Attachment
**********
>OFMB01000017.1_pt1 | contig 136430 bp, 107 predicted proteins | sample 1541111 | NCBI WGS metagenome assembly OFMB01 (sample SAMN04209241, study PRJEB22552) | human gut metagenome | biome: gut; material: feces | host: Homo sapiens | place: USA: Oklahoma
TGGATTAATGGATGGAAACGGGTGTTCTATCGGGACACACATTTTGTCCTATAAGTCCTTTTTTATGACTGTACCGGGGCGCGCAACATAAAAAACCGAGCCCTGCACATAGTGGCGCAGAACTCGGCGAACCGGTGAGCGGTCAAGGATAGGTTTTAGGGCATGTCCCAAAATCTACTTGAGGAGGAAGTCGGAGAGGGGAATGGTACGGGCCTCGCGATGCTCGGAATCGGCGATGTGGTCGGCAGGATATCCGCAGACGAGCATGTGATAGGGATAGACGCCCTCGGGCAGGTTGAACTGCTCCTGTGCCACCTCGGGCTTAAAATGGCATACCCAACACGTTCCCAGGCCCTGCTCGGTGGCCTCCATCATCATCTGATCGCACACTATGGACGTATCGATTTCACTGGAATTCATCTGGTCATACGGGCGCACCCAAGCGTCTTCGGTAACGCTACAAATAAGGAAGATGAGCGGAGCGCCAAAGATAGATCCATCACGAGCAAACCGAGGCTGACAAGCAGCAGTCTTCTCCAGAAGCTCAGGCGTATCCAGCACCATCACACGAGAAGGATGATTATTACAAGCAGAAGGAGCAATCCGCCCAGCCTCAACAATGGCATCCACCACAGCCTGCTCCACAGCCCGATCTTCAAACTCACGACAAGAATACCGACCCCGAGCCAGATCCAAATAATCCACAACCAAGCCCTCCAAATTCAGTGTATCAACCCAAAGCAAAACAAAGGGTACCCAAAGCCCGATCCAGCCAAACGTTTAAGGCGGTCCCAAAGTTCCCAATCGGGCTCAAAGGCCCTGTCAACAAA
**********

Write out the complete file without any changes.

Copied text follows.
>OFMB01000017.1_pt1 | contig 136430 bp, 107 predicted proteins | sample 1541111 | NCBI WGS metagenome assembly OFMB01 (sample SAMN04209241, study PRJEB22552) | human gut metagenome | biome: gut; material: feces | host: Homo sapiens | place: USA: Oklahoma
TGGATTAATGGATGGAAACGGGTGTTCTATCGGGACACACATTTTGTCCTATAAGTCCTTTTTTATGACTGTACCGGGGCGCGCAACATAAAAAACCGAGCCCTGCACATAGTGGCGCAGAACTCGGCGAACCGGTGAGCGGTCAAGGATAGGTTTTAGGGCATGTCCCAAAATCTACTTGAGGAGGAAGTCGGAGAGGGGAATGGTACGGGCCTCGCGATGCTCGGAATCGGCGATGTGGTCGGCAGGATATCCGCAGACGAGCATGTGATAGGGATAGACGCCCTCGGGCAGGTTGAACTGCTCCTGTGCCACCTCGGGCTTAAAATGGCATACCCAACACGTTCCCAGGCCCTGCTCGGTGGCCTCCATCATCATCTGATCGCACACTATGGACGTATCGATTTCACTGGAATTCATCTGGTCATACGGGCGCACCCAAGCGTCTTCGGTAACGCTACAAATAAGGAAGATGAGCGGAGCGCCAAAGATAGATCCATCACGAGCAAACCGAGGCTGACAAGCAGCAGTCTTCTCCAGAAGCTCAGGCGTATCCAGCACCATCACACGAGAAGGATGATTATTACAAGCAGAAGGAGCAATCCGCCCAGCCTCAACAATGGCATCCACCACAGCCTGCTCCACAGCCCGATCTTCAAACTCACGACAAGAATACCGACCCCGAGCCAGATCCAAATAATCCACAACCAAGCCCTCCAAATTCAGTGTATCAACCCAAAGCAAAACAAAGGGTACCCAAAGCCCGATCCAGCCAAACGTTTAAGGCGGTCCCAAAGTTCCCAATCGGGCTCAAAGGCCCTGTCAACAAA